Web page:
During the initial visit to the physician’s office, each patient was asked to complete the PedsQL, and the patient’s parent was asked to complete the parent-proxy version of the PedsQL.

Main Outcome Measurements:

The PedsQL is a pediatric generic outcome measure that consists of a total score and 4 subscale scores: physical, emotional, social, and school functioning. Means and standard deviations were calculated for all scores, and comparisons between patient-self report and parent-proxy ratings of HRQoL were made for the PedsQL total score and subscale scores using Pearson product–moment correlations (r).

Results:

Pearson product–moment correlations showed little to fair insignificant relationships between patient self-report and parent-proxy report of the PedsQL for the total score (r = −.1) and all subscales (range r = .1 to .4).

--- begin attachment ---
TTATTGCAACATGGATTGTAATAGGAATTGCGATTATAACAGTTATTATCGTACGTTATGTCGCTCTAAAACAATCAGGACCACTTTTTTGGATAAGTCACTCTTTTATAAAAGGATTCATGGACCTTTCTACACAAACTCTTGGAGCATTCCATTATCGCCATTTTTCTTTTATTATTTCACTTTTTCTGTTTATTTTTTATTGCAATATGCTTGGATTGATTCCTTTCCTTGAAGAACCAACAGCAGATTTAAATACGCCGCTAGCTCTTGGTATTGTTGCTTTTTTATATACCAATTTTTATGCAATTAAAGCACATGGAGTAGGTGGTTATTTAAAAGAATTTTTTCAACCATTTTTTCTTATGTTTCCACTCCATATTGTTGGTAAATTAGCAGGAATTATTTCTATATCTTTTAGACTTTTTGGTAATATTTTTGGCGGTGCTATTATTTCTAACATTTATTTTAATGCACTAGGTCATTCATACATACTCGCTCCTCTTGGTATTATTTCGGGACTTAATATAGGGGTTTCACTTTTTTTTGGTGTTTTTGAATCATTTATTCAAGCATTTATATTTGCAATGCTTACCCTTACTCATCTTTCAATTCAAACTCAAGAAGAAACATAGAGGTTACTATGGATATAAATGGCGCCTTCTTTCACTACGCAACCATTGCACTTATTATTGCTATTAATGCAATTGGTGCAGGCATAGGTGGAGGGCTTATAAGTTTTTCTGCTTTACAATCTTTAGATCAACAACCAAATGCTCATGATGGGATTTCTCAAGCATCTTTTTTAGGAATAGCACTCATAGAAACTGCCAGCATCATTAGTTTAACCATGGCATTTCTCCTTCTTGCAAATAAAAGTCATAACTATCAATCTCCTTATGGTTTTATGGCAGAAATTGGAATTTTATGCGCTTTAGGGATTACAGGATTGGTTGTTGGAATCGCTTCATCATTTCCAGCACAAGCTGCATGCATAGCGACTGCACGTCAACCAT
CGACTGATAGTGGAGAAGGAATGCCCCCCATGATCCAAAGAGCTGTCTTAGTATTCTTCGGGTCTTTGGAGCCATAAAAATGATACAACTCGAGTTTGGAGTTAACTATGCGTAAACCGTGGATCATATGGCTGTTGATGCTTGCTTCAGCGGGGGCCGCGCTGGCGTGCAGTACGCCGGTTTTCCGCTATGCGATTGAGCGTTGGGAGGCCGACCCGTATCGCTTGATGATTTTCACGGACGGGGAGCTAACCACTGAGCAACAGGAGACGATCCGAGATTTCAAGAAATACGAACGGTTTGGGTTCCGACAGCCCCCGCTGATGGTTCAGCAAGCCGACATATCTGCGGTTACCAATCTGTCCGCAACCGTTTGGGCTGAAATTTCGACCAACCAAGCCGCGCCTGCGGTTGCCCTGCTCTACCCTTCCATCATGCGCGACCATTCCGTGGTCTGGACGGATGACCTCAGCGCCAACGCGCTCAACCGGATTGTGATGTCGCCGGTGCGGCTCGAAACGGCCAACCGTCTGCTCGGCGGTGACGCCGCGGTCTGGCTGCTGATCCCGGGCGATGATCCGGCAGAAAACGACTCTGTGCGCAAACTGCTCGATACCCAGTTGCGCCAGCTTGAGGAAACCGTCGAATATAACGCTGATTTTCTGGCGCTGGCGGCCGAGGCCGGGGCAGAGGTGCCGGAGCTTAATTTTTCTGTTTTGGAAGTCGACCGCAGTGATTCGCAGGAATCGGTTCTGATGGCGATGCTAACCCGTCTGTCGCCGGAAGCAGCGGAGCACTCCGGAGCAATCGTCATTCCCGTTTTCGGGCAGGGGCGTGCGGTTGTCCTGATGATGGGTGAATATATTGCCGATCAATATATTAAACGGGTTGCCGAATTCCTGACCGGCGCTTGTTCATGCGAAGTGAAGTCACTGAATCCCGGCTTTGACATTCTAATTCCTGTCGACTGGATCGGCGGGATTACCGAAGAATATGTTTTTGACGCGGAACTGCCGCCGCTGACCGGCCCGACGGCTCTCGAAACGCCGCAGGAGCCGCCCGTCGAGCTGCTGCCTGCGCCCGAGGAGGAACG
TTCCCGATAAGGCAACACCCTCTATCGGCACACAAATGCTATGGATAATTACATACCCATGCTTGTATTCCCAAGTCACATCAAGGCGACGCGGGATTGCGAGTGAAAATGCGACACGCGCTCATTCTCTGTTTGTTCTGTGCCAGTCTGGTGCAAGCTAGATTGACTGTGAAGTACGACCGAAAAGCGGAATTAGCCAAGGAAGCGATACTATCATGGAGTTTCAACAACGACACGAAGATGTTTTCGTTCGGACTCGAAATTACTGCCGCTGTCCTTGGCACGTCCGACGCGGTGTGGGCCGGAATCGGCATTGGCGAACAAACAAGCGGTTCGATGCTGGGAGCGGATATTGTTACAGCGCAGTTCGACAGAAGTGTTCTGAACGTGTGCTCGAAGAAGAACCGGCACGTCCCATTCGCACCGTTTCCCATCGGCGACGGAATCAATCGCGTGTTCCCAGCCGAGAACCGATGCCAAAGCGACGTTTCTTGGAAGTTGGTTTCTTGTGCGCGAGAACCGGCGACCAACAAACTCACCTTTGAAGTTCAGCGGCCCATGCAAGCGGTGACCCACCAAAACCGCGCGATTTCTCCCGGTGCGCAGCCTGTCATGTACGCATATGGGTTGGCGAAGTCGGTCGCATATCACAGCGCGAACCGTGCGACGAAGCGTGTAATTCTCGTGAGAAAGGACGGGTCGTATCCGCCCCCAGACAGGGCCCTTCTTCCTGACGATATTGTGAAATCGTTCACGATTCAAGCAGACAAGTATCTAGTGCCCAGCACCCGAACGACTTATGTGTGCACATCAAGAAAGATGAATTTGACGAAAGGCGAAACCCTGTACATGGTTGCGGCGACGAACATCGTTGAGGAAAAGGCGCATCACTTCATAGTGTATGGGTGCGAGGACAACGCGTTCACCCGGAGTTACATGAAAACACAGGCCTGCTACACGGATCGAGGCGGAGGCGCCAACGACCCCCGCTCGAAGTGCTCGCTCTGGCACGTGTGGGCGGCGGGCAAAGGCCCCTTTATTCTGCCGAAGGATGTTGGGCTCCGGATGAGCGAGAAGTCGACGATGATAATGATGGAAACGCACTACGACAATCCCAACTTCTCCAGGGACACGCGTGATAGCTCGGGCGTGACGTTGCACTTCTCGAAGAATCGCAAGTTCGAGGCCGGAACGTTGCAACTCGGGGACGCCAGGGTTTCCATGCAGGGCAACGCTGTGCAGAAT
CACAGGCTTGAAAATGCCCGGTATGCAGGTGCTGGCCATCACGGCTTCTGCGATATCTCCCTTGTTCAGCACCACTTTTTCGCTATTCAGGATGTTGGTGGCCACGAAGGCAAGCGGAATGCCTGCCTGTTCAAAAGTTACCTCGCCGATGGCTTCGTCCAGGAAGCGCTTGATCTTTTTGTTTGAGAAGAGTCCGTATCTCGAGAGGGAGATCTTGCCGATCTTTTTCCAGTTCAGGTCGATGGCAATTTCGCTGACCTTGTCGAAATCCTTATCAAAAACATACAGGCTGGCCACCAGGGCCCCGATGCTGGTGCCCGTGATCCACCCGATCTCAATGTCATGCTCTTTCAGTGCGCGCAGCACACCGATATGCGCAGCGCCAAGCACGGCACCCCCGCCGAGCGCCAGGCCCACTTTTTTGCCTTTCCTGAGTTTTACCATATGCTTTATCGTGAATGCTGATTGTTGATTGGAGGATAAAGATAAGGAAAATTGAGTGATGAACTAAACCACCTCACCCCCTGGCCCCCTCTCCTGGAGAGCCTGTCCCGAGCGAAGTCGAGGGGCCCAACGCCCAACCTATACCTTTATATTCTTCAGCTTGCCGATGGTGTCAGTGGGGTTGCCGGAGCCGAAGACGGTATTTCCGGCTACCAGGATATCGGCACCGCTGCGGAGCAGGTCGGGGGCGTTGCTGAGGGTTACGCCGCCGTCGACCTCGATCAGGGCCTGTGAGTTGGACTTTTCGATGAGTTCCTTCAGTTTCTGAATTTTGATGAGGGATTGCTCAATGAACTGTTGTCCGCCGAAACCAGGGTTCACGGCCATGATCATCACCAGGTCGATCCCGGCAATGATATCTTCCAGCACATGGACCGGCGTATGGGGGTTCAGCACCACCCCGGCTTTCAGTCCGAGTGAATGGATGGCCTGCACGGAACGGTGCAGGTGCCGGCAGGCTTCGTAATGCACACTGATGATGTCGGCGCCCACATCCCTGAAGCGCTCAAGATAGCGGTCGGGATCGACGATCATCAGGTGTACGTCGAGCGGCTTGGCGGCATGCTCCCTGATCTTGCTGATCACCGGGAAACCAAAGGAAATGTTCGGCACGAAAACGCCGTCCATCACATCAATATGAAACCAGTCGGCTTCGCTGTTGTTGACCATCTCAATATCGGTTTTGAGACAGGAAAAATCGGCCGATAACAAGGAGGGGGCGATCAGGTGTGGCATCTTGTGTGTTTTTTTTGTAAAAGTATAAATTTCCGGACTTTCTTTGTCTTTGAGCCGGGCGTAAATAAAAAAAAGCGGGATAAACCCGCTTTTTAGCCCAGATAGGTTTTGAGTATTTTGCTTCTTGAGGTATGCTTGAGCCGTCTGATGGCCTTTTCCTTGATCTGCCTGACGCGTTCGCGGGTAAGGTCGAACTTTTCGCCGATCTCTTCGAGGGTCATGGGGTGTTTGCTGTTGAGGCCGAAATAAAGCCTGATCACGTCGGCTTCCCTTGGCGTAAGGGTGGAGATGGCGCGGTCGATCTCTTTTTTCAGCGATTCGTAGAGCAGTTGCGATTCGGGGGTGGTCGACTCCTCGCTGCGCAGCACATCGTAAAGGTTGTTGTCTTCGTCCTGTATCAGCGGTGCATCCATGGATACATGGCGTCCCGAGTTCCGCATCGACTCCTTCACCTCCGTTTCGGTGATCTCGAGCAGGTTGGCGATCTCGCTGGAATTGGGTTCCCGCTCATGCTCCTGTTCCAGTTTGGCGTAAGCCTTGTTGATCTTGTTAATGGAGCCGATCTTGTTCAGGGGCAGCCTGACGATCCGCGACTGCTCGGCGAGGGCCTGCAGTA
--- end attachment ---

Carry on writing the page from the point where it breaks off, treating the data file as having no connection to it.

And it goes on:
Conclusions:

Our results suggest a lack of agreement between patient and parent-proxy ratings of HRQoL, with patients rating their HRQoL lower than their parent. Patient perception of HRQoL may be more accurate than proxy report, which supports the use of patient-rated HRQoL in patient evaluation. Assessments of HRQoL made by proxies, even those close to the patient, may not represent patient health status.

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Gregory W. Heath and David W. Brown

Background: